First, RLS patients should avoid alcohol,which has a documented deleterious effect on sleep patterns. They should also stay away from stimulants like tobacco and caffeine, especially in the evenings. They also may benefit from efforts to physically relax their legs, like light stretching, gentle yoga, massages, hot baths, heating pads, ice packs, or even specialized vibrating pads. Some sufferers have also found that placing a pillow between their legs helps prevent symptoms, possibly be discouraging nerve compression.

RLS patients may also benefit from forms of moderate exercise like swimming, walking, or cycling, though exercise that is too intense or undertaken too close to bedtime may actually worsen symptoms.

They can also try improving their sleep hygiene—for example, trying to go to sleep and wake up at the same time each day and making sure their sleeping space is dark, quiet, comfortable, and free of all digital distractions. Some patients may also find relief via herbal or hormonal remedies like melatonin, essential oils, or chamomile tea.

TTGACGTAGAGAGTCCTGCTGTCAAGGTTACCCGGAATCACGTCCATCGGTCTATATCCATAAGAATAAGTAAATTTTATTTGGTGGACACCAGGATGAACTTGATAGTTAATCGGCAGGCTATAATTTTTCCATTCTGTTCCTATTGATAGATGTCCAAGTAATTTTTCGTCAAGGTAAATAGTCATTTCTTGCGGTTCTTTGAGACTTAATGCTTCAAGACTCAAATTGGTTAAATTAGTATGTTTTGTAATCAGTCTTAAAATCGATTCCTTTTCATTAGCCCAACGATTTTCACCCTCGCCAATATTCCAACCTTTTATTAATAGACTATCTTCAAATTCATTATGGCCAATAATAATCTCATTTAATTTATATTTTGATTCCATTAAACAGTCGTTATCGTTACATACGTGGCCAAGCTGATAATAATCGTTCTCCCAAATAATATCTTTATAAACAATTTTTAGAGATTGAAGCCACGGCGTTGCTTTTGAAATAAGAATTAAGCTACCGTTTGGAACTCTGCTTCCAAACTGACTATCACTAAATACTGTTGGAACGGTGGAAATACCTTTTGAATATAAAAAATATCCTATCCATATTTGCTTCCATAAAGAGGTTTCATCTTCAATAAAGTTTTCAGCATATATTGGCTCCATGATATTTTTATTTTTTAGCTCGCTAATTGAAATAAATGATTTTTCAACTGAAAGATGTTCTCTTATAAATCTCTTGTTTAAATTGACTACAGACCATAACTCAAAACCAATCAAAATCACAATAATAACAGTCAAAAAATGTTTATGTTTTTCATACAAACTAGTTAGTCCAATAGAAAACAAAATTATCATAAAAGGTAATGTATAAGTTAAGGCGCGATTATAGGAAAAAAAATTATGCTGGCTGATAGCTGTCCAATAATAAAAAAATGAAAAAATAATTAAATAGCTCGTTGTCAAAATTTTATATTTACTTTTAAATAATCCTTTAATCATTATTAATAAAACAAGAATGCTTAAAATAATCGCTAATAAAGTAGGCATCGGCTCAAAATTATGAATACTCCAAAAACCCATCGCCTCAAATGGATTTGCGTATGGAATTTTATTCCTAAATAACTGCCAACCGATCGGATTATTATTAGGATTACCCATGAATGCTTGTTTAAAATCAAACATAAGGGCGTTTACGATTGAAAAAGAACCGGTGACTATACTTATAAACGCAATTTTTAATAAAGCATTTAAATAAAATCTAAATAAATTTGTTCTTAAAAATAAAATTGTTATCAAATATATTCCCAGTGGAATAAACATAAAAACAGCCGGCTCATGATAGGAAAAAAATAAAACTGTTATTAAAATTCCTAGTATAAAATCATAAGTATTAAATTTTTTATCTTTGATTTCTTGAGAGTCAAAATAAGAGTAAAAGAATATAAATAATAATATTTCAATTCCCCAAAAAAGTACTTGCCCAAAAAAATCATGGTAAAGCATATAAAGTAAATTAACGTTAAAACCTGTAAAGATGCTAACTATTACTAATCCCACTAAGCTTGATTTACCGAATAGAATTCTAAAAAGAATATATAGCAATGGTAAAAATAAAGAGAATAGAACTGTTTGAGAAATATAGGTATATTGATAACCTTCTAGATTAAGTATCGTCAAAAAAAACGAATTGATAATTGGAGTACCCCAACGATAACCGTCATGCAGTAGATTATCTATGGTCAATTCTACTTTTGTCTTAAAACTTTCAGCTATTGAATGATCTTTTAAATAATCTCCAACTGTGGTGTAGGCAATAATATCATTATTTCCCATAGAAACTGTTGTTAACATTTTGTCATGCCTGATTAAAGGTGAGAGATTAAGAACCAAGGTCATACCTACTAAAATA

However, if none of these lifestyle changes seem to be doing the trick, more serious forms of RLS may require medication. Medicines sometimes prescribed doctors for RLS can range from dopaminergic drugs, benzodiazepines, anticonvulsants, alpha 2 agonists, narcotics, and over-the-counter painkillers like ibuprofen.

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So what's behind this peculiar disorder? Science still isn't quite sure, but one theory blames the condition on a lack of dopamine, a neurotransmitter critical to normal muscle movement. This explains RLS's associations with Parkinson's disease, a neurological disorder that involves a much more extensive dopamine deficit.